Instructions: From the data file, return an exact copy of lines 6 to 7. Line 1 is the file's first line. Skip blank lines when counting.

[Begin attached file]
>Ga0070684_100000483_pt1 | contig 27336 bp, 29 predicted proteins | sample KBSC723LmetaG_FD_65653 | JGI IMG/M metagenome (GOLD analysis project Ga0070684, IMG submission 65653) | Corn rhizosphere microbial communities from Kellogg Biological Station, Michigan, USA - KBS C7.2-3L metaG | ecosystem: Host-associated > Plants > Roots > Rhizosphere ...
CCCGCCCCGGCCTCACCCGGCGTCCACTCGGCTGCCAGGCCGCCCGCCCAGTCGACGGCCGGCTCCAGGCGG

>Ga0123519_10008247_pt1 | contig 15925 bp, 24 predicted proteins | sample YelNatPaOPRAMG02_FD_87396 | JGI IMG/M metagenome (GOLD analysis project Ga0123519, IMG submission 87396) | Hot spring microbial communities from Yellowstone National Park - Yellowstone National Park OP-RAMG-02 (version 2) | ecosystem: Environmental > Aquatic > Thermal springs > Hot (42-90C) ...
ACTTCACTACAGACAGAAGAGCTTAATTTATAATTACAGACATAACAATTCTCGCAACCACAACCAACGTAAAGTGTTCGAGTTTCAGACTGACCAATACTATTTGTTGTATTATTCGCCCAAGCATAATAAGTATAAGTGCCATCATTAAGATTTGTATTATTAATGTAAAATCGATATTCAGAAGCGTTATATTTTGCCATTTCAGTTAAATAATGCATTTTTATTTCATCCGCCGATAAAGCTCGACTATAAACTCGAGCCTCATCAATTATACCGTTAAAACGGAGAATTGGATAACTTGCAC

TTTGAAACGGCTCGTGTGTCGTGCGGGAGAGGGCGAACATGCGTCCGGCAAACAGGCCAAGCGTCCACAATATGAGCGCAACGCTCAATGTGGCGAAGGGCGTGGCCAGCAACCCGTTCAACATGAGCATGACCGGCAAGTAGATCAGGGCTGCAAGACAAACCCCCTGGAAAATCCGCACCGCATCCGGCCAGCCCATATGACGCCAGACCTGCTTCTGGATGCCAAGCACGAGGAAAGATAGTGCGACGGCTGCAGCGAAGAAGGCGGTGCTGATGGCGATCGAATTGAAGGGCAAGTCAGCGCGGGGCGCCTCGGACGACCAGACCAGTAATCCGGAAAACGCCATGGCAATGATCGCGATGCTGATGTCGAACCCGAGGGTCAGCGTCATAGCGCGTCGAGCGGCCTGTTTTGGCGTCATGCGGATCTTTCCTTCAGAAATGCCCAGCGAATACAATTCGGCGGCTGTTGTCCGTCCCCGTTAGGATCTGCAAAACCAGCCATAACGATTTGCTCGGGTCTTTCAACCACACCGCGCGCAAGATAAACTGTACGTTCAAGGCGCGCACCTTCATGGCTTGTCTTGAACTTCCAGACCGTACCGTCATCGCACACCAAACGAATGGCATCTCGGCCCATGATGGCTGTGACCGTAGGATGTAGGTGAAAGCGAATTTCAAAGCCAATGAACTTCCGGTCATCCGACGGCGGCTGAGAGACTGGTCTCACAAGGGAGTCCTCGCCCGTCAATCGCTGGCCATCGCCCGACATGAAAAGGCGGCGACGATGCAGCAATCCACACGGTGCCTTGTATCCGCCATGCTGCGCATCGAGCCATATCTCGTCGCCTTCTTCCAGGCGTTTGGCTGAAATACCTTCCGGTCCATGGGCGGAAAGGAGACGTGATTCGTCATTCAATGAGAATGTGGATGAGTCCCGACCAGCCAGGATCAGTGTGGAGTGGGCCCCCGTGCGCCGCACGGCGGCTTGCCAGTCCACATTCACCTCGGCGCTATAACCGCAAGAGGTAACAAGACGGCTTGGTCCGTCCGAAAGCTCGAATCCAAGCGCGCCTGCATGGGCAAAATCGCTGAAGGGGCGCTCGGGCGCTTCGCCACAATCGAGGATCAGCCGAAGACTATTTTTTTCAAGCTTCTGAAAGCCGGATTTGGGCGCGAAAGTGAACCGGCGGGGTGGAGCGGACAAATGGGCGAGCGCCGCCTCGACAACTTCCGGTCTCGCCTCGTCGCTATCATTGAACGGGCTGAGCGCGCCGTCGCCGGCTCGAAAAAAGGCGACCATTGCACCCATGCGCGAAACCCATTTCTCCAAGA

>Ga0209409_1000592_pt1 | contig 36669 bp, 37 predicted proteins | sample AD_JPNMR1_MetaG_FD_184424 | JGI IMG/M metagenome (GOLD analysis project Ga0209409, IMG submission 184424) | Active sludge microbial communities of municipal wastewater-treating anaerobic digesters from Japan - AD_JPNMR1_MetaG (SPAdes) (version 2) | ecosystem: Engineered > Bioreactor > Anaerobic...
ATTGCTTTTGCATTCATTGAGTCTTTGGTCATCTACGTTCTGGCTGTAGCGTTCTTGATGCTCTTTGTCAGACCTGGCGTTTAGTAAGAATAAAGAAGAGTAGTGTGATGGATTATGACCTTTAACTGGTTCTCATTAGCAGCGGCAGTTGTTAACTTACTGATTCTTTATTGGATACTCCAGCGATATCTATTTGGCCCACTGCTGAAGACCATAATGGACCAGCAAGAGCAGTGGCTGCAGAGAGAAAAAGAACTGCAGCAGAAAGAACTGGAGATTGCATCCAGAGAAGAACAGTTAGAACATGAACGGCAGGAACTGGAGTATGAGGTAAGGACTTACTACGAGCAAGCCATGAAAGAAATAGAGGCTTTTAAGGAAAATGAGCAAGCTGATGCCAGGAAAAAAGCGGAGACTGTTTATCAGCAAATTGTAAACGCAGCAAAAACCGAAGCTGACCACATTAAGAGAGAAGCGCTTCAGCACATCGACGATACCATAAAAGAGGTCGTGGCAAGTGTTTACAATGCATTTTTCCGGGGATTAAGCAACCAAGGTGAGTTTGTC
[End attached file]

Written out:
>Ga0209409_1000592_pt1 | contig 36669 bp, 37 predicted proteins | sample AD_JPNMR1_MetaG_FD_184424 | JGI IMG/M metagenome (GOLD analysis project Ga0209409, IMG submission 184424) | Active sludge microbial communities of municipal wastewater-treating anaerobic digesters from Japan - AD_JPNMR1_MetaG (SPAdes) (version 2) | ecosystem: Engineered > Bioreactor > Anaerobic...
ATTGCTTTTGCATTCATTGAGTCTTTGGTCATCTACGTTCTGGCTGTAGCGTTCTTGATGCTCTTTGTCAGACCTGGCGTTTAGTAAGAATAAAGAAGAGTAGTGTGATGGATTATGACCTTTAACTGGTTCTCATTAGCAGCGGCAGTTGTTAACTTACTGATTCTTTATTGGATACTCCAGCGATATCTATTTGGCCCACTGCTGAAGACCATAATGGACCAGCAAGAGCAGTGGCTGCAGAGAGAAAAAGAACTGCAGCAGAAAGAACTGGAGATTGCATCCAGAGAAGAACAGTTAGAACATGAACGGCAGGAACTGGAGTATGAGGTAAGGACTTACTACGAGCAAGCCATGAAAGAAATAGAGGCTTTTAAGGAAAATGAGCAAGCTGATGCCAGGAAAAAAGCGGAGACTGTTTATCAGCAAATTGTAAACGCAGCAAAAACCGAAGCTGACCACATTAAGAGAGAAGCGCTTCAGCACATCGACGATACCATAAAAGAGGTCGTGGCAAGTGTTTACAATGCATTTTTCCGGGGATTAAGCAACCAAGGTGAGTTTGTC